Because of the many different crafts I do and instruments I play, I use my hands a LOT. I used to say that if there was one thing I wouldn’t want to lose, it was my hands. Never did I think something would actually happen to make me experience that.
This January, God allowed me to have a very complex hand injury. I went to many different doctors, and was told many things, one of them being I may never have full function, mobility, and strength in the two smaller fingers of my right hand. For most people, this would have just been an inconvenience, but for me, it was a bit more.
I love playing classical guitar. I received my very first guitar almost twenty years ago, and have played it off and on ever since. I taught myself with the help of an occasional friend for seventeen years, took lessons from a music major for a year, and last spring I was blessed to be able to take a semester from an advanced classical guitarist.
While classical guitar was not something I played much in public, I would often sit down with my guitar to just relax and have fun. I loved to be able to play, and one of my passions was to be able to arrange hymn arrangements for the classical guitar.
When I first injured my hand, I was naturally disappointed that I would be hindered from playing any instruments for a while, but when I heard about the possibility of long-term damage, the first thing I thought of was my classical guitar playing. I used my fourth finger all the time in my playing, and I didn’t know what I would do if that was suddenly taken away from me. After a month and a half, I realized that, even though I dearly loved playing my guitar, it was not the most important thing in my life. God would give me other ways to make music, and I had to surrender my hands and my guitar to Him.
The next couple months passed, and I went from a cast, to a removable cast, to just wearing it occasionally. There was a lot of pain, and I could tell there were some major restrictions in my movement. We got a CAT scan and some nerve tests done, and they identified where it had been broken and healed, and felt that the nerves had been bruised and possibly pinched. The Doctor finally relieved me to try to use my hand as normally as possible. Immediately I began to work with my hand, and though progress was very painful, I did see progress.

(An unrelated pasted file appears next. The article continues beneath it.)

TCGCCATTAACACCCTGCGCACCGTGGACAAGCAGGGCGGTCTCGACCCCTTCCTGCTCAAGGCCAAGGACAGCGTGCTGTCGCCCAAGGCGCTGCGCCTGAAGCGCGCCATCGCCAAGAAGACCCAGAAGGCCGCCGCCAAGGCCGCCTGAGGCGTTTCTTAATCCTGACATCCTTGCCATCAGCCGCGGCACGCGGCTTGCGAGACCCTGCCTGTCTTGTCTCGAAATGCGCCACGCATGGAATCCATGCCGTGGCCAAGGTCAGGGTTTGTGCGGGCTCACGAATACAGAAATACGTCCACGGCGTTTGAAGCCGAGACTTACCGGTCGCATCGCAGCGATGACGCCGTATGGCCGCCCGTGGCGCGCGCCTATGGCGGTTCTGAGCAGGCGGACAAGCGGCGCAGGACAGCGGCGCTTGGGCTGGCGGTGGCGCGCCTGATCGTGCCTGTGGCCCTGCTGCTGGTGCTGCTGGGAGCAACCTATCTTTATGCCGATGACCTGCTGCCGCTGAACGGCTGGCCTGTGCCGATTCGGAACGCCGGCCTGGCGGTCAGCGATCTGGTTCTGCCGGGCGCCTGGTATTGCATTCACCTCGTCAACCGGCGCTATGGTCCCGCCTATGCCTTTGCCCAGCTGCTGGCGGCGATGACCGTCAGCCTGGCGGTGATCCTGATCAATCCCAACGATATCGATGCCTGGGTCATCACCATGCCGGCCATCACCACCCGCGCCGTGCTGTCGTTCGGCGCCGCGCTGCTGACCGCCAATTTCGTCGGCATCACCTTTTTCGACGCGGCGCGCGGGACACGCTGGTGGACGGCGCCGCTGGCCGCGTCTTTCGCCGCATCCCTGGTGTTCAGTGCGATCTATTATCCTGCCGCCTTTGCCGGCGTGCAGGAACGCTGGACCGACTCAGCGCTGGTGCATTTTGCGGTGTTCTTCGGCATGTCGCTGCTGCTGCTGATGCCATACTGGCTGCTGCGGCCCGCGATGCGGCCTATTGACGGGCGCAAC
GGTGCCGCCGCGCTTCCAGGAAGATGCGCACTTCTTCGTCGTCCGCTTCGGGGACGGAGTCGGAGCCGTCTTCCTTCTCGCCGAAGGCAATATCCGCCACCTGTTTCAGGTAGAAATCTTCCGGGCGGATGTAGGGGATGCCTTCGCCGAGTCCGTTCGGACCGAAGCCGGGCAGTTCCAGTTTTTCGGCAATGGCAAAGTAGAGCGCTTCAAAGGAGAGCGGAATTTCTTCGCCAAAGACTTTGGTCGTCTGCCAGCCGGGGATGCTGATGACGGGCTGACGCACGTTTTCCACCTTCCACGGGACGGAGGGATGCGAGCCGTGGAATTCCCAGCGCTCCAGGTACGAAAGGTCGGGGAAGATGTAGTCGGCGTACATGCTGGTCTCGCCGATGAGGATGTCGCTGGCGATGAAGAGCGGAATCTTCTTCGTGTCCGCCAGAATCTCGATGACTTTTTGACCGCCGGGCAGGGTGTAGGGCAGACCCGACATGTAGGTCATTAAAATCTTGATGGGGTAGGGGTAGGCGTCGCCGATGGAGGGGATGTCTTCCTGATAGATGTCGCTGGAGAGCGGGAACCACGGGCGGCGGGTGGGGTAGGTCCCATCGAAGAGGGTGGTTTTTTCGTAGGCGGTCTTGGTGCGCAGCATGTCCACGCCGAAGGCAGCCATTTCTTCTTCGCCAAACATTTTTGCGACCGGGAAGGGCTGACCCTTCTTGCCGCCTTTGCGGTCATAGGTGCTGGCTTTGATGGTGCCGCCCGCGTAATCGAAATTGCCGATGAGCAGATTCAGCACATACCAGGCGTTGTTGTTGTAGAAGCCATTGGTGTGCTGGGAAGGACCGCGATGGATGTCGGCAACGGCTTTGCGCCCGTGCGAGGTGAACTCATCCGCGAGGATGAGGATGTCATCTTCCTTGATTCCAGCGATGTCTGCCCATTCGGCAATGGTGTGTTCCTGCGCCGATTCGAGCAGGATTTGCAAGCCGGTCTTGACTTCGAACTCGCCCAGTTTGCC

I had gotten to the point where I was fine with not playing any instruments, but as I began to see more progress in my hand’s mobility and function, I began to look at my dusty guitar case. To be perfectly honest, I was scared to take it out, for fear that I would only become discouraged and upset if I couldn’t play it.
A few more weeks passed, and finally I pulled it out. One of the strings had popped, but oddly God urged me to look through my music books, and lo and behold, a new set of my personal favorite strings! I changed the strings rather slowly, tuned up, stretched the strings and tuned up again.
Finally, I pulled my guitar into my lap, bowed my head for a second, surrendered to God whatever would happen next, and began to play.
“Seek Ye First” was the song that worked its way onto the strings, and as I played through the first verse, it was almost as if I was watching someone else playing my guitar. As the second verse began, tears began to run down my cheeks, and by the end of the song I was sobbing.
Even though I had surrendered my guitar and the ability to play it to the Lord, I had missed it so much! Realizing that God was now giving me back something that I had surrendered to Him only made me feel so humbled and unworthy. True, it was sloppy and full of mistakes, and it hurt to play, but it was a lovely pain, and the mistakes were not important. God was giving me back one of the things I loved the most, and I couldn’t begin to thank Him or praise Him enough for it.
“Delight thyself also in the Lord: and He shall give thee the desires of thine heart.” –Psalm 37:4